Apple's iPhone unit sales take a surprising fall

From CNET: Apple on Tuesday reported a slight drop in quarterly iPhone unit sales to 50.8 million units, from 51.2 million units a year earlier. Analysts, on average, had expected it to sell 52.2 million in the fiscal second quarter that ended April 1.

Even though Apple sold fewer iPhones, it made more money because of demand for its pricier iPhone 7 Plus. The iPhone's average selling price was $655 in the quarter, up from $642 a year ago.

Facebook's text understanding AI is coming to a phone near you

From PC World: Developers have a new tool to help mobile apps understand text, thanks to a Facebook open source project update on Tuesday. The social networking company’s AI research group released a new version of FastText, a programming library that’s designed to make it easier for developers to deploy text-focused machine learning systems.

Microsoft to cut update ties between Edge and Windows 10

From InfoWorld: Microsoft will sever the update ties between Windows 10 and its default browser, Edge, to give company developers a way to refresh the browser more often than twice a year, according to an online report.

"Users will finally be able to get updates to the Edge browser via the Windows Store, which will allow Microsoft to add new features more frequently," wrote Rich Woods of Neowin Monday, citing unnamed sources within Microsoft.

Google's surging Chromebooks will test Microsoft's new Windows 10 S PCs

From PC World: Microsoft for years has been trying to tackle the growing threat of Google’s Chrome OS, which is siphoning PC market share away from Windows.

The company’s new Windows 10 S operating system, announced on Tuesday, will be Microsoft’s latest attempt to tackle Google’s surging Chrome OS. The OS is targeted at the education market, which in the U.S. is dominated by Chromebooks.

IBM warns of malware it shipped on flash drives

From CNET: IBM is urging customers to destroy flash drives it shipped to storage system customers because they contain malware.

The company warned in an advisory Tuesday that an unspecified number of USB flash drives shipped with the initialization tool for Storwize systems contain malicious code. IBM instructed customers who received the V3500, V3700 and V5000 Gen 1 systems to destroy the drive to prevent the code from replicating.

AMD shares 2017 release timing for Ryzen 3, mobile chips and Vega GPUs

From PC World: AMD’s Ryzen chips are off to a strong start in desktops, and more chips are coming in the second half of this year.

New chips for desktops, called Ryzen 3, will come in the earlier part of the second half, while Ryzen mobile chips—code-named Raven Ridge—will come out around the end-of-year holiday season.

AMD CEO Lisa Su shared the release schedule during a first-quarter earnings call on Monday. She also said top PC makers will launch desktops with the already shipping Ryzen 5 and 7 chips later this quarter.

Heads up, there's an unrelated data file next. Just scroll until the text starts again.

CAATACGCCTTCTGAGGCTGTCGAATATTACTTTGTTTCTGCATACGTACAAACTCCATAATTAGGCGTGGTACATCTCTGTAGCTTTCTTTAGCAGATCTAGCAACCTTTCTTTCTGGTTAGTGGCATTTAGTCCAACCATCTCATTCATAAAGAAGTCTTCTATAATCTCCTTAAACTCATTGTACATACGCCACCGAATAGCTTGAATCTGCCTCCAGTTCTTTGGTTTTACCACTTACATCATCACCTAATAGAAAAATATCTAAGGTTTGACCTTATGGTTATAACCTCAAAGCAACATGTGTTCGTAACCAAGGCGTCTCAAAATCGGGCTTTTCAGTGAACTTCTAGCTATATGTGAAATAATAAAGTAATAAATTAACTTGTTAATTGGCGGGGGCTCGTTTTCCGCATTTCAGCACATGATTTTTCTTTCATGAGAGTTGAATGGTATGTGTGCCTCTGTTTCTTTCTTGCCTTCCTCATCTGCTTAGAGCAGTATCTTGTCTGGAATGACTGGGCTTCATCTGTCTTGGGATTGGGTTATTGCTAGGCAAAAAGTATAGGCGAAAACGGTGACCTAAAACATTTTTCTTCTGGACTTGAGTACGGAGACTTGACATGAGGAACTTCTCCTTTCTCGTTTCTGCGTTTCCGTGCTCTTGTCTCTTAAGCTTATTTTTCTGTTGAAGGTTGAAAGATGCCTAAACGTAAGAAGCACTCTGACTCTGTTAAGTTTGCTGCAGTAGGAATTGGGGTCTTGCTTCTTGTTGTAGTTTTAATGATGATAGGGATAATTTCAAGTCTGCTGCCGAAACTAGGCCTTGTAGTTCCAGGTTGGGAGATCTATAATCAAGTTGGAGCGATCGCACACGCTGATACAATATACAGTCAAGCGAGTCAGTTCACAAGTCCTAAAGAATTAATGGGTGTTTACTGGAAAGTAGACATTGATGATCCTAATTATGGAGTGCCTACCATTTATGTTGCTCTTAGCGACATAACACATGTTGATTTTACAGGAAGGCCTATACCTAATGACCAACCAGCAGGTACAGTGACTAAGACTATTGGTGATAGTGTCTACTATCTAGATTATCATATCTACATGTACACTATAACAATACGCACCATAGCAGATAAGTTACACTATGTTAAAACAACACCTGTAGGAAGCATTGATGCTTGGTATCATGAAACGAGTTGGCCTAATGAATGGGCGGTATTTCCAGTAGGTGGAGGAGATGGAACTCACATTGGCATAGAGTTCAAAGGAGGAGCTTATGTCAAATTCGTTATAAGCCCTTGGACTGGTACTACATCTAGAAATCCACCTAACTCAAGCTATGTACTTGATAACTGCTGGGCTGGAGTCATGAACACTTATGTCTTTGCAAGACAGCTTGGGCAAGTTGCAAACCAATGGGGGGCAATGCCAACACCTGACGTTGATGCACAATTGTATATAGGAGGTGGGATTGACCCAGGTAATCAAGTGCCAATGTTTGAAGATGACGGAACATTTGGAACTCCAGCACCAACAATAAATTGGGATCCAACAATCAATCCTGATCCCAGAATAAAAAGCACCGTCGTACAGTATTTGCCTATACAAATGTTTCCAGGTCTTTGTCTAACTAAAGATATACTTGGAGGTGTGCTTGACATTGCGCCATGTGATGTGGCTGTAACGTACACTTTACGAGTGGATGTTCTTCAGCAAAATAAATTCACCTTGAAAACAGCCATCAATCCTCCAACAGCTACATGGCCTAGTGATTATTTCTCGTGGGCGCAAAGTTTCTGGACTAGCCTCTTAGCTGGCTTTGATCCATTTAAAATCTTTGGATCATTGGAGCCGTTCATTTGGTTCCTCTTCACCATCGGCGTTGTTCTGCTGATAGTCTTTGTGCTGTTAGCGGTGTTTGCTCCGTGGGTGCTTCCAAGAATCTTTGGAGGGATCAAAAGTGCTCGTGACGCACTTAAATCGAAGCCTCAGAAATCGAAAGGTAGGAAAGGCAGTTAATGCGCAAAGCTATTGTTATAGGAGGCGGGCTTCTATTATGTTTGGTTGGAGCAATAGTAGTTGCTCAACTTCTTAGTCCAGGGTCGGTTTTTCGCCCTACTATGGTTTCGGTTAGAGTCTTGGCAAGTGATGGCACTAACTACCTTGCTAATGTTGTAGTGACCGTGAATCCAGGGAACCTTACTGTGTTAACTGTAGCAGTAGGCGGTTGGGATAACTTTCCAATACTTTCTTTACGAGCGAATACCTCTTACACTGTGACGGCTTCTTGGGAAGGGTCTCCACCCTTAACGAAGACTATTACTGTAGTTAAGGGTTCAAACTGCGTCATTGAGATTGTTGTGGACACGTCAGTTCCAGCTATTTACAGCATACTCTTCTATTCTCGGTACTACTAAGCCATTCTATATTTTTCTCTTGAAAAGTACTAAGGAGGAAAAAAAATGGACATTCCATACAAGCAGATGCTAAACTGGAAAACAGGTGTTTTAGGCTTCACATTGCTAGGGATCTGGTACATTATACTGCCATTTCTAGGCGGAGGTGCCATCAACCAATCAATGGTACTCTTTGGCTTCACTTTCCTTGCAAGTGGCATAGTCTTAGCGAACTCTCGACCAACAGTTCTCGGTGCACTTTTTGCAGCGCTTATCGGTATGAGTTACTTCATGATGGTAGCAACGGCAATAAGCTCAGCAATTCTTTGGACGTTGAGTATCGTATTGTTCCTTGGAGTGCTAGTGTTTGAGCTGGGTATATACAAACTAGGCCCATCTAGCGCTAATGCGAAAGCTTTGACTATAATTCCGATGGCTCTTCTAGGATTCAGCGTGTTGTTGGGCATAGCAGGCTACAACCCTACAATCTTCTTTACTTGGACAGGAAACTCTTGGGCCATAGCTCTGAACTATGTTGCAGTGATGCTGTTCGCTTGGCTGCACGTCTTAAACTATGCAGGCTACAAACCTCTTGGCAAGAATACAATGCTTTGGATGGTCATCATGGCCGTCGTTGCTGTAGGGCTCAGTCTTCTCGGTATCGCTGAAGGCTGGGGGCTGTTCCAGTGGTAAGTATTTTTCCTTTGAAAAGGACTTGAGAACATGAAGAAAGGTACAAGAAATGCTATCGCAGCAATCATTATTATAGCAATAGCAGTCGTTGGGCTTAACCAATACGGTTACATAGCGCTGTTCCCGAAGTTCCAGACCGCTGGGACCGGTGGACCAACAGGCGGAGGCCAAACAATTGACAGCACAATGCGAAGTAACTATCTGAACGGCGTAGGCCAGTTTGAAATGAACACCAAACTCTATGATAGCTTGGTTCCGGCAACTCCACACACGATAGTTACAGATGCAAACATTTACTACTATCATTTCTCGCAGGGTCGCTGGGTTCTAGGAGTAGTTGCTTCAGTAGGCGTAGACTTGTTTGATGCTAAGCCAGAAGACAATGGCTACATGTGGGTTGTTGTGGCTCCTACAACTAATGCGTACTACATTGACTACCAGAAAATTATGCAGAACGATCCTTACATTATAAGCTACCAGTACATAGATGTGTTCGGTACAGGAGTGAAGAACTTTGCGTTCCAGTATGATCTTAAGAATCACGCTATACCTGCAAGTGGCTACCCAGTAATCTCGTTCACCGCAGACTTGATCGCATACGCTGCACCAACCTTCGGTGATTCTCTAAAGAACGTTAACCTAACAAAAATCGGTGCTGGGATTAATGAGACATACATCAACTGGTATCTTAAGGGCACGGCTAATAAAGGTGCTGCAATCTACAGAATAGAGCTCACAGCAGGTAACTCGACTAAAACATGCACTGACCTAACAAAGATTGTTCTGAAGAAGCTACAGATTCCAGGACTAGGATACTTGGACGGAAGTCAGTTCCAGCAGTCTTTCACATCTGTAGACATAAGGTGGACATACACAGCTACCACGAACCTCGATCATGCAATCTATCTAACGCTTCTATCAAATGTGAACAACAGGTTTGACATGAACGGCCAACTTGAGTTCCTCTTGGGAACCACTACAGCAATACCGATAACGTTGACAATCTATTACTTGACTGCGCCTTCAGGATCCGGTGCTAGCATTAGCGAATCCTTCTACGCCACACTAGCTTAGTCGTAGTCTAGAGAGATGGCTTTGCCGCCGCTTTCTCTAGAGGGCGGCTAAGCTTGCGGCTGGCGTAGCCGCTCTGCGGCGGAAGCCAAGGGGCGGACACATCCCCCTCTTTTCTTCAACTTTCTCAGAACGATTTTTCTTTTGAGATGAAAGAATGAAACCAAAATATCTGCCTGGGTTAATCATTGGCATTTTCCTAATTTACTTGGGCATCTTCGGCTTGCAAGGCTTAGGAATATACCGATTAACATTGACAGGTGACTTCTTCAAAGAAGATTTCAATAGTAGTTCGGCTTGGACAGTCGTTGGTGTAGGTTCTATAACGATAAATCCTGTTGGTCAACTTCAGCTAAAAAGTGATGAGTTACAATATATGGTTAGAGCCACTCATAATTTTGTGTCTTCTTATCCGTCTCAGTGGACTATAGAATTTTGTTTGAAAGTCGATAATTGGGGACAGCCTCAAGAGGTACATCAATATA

Vulnerability hits Intel enterprise PCs going back 10 years

From InfoWorld: Intel is reporting a firmware vulnerability that could let attackers take over remote management functions on computers built over nearly the past decade.

The vulnerability, disclosed on Monday, affects features in Intel firmware that are designed for enterprise IT management.

Enterprises using Intel Active Management Technology, Intel Small Business Technology and Intel Standard Manageability on their systems should patch them as soon as possible, the company says.

T-Mobile wants to build the first nationwide 5G network

From CNET: T-Mobile wants to take the lead in 5G -- even if it's not the kind of 5G that you're expecting to get.

The nation's third-largest carrier on Tuesday unveiled plans to build out its next-generation wireless network using the radio airwaves it purchased in the recent government auction. The focus for its 5G network isn't necessarily speed, but instead broader coverage across the country.

Google's Chrome will soon start warning you more about HTTP pages

From PC World: A Google effort to push websites to implement encryption is expanding. Starting in October, the company will roll out new warnings to flag HTTP connections as insecure in its Chrome browser.

For users, it means Chrome will display the words “not secure” in the browser’s address bar whenever they type any data into web pages that connect over HTTP.

Google offers voice and language SDK for Google Assistant

From InfoWorld: Google is now offering a software development kit for its Google Assistant platform so that developers can build hardware prototypes that use the technology.

The SDK enables developers to create devices that allow users to talk to them and get questions answered. Still in a preview form, the kit includes a gRPC API, a Python open source client to handle authentication and access to the API, samples, and documentation. There are gRPC API and bindings for languages like Java, Python, C#, Node.js, and Ruby.

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